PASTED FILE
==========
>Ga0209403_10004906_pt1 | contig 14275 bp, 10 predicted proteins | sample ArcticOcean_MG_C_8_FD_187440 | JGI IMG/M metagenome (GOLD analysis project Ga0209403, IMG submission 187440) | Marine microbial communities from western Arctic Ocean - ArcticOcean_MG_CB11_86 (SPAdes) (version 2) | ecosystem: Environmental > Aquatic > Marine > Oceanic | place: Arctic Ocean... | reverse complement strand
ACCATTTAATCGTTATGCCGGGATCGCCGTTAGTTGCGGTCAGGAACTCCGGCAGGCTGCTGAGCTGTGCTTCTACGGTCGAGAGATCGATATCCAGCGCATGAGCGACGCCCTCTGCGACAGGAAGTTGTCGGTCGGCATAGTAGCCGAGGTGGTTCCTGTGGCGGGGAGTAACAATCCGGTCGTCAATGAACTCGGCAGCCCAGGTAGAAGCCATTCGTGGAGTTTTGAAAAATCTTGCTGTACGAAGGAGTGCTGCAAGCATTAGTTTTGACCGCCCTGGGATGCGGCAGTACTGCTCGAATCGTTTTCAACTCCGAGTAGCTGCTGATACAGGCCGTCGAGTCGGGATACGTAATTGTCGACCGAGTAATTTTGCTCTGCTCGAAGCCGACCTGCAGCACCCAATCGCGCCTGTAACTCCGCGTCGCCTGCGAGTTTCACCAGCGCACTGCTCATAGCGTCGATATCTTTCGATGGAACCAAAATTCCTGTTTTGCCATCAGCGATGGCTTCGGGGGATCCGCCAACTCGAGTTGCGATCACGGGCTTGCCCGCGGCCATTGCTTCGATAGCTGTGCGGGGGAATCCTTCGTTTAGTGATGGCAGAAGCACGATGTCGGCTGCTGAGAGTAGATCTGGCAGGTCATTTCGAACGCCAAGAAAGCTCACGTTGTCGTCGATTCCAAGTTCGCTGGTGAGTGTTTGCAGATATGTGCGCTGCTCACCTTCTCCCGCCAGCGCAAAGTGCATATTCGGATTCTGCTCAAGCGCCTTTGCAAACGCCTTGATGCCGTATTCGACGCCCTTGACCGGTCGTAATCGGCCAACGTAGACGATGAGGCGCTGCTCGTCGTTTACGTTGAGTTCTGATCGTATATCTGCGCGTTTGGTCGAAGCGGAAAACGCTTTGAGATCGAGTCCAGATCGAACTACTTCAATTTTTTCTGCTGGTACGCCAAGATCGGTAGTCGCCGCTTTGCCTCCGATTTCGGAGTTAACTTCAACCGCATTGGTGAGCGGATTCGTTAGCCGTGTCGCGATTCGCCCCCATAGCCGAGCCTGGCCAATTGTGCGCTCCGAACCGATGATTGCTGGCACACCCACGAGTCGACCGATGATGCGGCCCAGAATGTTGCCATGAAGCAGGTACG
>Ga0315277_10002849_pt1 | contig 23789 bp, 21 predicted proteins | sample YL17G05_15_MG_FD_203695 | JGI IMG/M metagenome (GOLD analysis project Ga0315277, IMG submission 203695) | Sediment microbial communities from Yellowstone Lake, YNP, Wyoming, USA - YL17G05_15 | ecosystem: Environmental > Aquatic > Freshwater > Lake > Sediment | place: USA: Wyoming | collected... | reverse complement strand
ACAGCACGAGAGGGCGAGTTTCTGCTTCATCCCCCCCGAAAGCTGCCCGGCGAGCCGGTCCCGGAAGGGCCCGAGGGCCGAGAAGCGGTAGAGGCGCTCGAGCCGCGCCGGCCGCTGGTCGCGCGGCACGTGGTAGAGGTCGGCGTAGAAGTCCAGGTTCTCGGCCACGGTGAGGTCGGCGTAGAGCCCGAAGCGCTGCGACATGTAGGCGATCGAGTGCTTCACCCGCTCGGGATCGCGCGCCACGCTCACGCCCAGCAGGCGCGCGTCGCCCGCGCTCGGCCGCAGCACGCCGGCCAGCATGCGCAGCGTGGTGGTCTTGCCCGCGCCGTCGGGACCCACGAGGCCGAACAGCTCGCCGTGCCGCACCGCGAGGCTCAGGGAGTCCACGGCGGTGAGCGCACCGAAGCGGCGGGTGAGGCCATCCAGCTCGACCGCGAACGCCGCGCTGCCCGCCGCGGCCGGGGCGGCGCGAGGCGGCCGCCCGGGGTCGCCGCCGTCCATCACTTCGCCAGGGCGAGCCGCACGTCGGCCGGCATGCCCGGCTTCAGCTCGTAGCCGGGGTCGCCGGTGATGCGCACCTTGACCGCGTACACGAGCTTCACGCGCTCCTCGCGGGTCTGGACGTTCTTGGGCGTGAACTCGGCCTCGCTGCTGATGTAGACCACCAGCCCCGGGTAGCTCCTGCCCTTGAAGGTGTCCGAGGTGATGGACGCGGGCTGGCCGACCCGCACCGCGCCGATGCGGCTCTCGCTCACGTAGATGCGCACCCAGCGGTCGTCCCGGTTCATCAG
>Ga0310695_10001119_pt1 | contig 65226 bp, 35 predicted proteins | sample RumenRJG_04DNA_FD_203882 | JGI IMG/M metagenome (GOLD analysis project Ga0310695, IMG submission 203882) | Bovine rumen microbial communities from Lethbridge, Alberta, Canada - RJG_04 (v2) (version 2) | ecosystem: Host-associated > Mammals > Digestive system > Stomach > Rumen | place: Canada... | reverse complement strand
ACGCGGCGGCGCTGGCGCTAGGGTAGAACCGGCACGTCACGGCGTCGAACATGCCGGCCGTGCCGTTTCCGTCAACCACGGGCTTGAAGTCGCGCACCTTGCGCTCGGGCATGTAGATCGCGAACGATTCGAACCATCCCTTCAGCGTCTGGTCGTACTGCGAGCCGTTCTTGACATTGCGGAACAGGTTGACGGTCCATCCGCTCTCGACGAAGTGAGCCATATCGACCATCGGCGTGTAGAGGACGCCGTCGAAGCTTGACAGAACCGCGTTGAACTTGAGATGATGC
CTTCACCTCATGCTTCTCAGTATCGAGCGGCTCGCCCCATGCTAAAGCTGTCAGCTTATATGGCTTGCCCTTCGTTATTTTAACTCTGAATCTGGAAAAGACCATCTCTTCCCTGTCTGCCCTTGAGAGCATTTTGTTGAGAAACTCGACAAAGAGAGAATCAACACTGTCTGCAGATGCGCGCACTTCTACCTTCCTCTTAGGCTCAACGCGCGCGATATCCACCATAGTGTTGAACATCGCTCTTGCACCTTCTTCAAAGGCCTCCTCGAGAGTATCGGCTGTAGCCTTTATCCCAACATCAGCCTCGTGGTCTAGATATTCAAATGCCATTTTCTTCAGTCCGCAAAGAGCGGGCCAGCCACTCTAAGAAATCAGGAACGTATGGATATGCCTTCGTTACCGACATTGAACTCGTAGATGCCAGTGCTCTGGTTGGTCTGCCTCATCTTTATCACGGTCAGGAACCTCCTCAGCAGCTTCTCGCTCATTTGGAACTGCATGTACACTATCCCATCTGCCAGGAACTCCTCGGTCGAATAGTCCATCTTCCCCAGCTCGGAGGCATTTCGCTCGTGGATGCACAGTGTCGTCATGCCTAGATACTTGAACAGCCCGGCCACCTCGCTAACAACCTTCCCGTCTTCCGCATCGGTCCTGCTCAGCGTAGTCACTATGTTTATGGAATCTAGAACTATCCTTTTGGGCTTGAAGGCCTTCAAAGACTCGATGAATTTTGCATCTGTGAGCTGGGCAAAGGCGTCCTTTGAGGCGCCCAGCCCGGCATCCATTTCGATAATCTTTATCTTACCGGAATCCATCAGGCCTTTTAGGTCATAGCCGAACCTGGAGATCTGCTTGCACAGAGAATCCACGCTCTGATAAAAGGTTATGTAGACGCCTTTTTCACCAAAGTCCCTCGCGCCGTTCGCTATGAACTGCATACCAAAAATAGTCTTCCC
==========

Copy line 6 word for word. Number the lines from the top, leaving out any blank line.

ACGCGGCGGCGCTGGCGCTAGGGTAGAACCGGCACGTCACGGCGTCGAACATGCCGGCCGTGCCGTTTCCGTCAACCACGGGCTTGAAGTCGCGCACCTTGCGCTCGGGCATGTAGATCGCGAACGATTCGAACCATCCCTTCAGCGTCTGGTCGTACTGCGAGCCGTTCTTGACATTGCGGAACAGGTTGACGGTCCATCCGCTCTCGACGAAGTGAGCCATATCGACCATCGGCGTGTAGAGGACGCCGTCGAAGCTTGACAGAACCGCGTTGAACTTGAGATGATGC